Predicting acute side effects of stimulant medication in pediatric attention deficit/hyperactivity disorder: data from quantitative electroencephalography, event-related potentials, and a continuous-performance test
Journal article, Peer reviewed
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OriginalversjonNeuropsychiatric Disease and Treatment. 2013, 9 1301-1309. 10.2147/NDT.S49611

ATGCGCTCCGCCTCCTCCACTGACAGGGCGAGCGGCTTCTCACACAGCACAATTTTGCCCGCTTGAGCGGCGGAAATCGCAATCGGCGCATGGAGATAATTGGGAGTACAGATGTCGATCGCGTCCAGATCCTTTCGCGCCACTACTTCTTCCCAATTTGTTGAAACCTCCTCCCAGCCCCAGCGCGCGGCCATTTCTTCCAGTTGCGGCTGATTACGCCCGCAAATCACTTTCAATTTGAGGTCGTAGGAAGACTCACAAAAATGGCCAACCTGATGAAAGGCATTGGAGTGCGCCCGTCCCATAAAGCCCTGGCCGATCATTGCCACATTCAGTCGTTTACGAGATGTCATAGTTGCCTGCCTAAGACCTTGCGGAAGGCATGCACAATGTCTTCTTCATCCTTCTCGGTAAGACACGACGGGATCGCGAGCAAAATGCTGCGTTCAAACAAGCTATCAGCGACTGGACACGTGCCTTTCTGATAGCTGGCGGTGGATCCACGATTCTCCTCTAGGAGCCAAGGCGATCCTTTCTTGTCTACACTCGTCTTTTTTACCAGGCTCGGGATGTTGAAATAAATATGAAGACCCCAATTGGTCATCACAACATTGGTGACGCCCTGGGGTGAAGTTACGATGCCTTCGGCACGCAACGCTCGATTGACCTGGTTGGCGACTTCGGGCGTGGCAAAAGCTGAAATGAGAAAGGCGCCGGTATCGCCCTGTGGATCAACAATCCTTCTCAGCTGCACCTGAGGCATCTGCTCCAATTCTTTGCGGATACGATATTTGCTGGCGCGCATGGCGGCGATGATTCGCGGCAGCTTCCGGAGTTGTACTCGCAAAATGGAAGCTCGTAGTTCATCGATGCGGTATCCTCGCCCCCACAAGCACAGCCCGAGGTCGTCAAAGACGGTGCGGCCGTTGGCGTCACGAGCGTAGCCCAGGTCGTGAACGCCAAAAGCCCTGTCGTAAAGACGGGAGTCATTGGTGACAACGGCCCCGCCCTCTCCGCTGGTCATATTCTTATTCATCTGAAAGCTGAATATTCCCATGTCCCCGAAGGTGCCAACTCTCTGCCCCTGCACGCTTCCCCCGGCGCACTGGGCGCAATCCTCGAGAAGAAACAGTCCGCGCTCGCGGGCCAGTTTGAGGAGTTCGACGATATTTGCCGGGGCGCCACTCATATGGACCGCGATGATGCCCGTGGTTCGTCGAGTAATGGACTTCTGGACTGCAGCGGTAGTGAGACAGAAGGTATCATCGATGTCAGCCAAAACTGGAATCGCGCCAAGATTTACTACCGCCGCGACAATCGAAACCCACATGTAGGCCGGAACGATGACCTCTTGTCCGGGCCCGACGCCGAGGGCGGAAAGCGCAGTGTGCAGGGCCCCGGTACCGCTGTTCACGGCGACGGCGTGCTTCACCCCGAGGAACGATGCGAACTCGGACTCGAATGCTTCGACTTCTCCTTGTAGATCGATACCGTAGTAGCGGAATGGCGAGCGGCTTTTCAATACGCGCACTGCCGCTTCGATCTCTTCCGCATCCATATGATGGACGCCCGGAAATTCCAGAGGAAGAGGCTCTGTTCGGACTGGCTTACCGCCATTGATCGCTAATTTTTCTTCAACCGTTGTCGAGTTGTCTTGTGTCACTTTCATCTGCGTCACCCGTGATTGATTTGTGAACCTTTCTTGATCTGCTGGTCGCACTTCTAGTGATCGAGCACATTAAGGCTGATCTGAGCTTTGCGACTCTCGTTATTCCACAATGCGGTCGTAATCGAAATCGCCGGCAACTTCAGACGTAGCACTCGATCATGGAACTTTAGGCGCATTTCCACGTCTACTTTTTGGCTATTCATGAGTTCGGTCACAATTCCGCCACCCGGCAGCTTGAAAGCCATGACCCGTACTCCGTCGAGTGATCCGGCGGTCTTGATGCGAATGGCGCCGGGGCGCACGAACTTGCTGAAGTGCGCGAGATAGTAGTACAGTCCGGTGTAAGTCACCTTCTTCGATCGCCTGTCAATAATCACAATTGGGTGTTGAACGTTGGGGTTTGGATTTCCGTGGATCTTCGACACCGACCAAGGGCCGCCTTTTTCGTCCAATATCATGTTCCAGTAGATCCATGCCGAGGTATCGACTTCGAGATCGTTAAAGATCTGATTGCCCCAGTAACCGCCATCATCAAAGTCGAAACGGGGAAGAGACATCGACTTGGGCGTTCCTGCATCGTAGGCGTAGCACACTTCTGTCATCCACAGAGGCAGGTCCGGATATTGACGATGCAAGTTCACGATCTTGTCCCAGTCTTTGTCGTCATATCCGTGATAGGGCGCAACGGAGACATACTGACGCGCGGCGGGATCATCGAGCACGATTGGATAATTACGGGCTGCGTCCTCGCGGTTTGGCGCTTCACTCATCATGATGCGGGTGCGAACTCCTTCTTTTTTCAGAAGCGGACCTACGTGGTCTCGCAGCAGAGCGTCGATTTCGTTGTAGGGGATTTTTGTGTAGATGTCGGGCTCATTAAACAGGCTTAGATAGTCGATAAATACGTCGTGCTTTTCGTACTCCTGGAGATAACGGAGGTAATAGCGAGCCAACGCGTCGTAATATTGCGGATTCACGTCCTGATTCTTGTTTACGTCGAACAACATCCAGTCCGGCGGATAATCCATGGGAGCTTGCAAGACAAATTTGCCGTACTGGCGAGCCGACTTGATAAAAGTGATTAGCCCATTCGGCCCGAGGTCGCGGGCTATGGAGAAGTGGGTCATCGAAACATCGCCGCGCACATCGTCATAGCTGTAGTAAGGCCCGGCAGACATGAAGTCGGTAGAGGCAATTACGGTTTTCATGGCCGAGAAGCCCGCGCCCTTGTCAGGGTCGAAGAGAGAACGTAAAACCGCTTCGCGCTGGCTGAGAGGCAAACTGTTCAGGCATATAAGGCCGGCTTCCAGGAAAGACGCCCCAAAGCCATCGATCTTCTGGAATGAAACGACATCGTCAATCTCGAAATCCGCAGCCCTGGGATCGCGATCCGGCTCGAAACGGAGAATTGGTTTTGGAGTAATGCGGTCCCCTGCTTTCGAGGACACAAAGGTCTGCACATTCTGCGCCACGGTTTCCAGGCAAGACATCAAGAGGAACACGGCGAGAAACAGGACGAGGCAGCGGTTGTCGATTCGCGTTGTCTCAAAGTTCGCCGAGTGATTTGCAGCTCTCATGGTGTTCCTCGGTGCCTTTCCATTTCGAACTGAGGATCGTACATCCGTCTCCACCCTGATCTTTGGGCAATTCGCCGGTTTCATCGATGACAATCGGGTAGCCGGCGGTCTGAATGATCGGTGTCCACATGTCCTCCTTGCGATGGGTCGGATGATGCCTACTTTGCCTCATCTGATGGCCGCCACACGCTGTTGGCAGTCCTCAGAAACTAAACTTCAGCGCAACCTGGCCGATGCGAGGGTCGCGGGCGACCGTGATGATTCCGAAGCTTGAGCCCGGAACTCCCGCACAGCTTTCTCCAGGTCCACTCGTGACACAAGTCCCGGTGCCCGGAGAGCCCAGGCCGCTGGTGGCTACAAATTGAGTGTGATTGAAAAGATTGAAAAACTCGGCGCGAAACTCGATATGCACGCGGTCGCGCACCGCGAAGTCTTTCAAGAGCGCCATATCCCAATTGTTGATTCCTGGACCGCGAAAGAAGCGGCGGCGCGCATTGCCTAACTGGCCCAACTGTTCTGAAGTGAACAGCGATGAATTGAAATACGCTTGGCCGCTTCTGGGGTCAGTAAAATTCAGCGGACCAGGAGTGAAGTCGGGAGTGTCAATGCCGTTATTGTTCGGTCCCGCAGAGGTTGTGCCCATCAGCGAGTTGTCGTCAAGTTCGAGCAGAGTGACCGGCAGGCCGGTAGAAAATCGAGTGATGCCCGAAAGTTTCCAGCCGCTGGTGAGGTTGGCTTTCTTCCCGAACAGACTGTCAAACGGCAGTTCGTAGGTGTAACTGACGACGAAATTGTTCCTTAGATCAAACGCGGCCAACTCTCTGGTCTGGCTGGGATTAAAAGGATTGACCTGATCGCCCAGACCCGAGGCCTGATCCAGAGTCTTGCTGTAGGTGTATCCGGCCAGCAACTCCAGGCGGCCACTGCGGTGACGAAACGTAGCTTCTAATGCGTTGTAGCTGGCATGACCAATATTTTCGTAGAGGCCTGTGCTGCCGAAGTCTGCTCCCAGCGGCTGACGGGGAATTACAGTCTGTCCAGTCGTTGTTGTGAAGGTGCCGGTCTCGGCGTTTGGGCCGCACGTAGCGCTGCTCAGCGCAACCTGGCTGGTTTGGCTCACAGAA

Background: The aim of this study was to search for predictors of acute side effects of stimulant medication in pediatric attention deficit/hyperactivity disorder (ADHD), emphasizing variables from quantitative electroencephalography (QEEG), event-related potentials (ERPs), and behavior data from a visual continuous-performance test (VCPT). Methods: Seventy medication-naïve ADHD patients aged 7–16 years were tested with QEEG, including a go/no-go task condition (VCPT) from which behavior data and ERPs were extracted, followed by a systematic trial on stimulant medication lasting at least 4 weeks. Based on data from rating scales and interviews, two psychologists who were blind to the QEEG/ERP test results independently rated the patients as having no or small side effects (n = 37) or troublesome side effects (n = 33). We determined if the side effects were related to sex, age, IQ, ADHD subtype, comorbidities, clinical outcome, and variables in QEEG, ERPs, and VCPT. Results: There was a moderate negative correlation between clinical outcome and side effects. Three variables were significantly associated with side effects in a multivariate logistic regression analysis. In the ERP independent component – contingent negative variation – which reflected action preparation and time evaluation, patients with high amplitudes (close to normal values) experienced more side effects than patients with lower amplitudes. A faster-than-normal reaction time in VCPT was associated with side effects, as was a high amplitude in an early ERP component (early visual independent component), reported to be influenced by attention, perceptual sensitivity, and anxiety. Conclusion: The group with troublesome side effects had normal action-preparation electrical brain activity, a faster-than-normal reaction time, and an increased level of anxiety (measured by ERP) compared with the no side-effects group.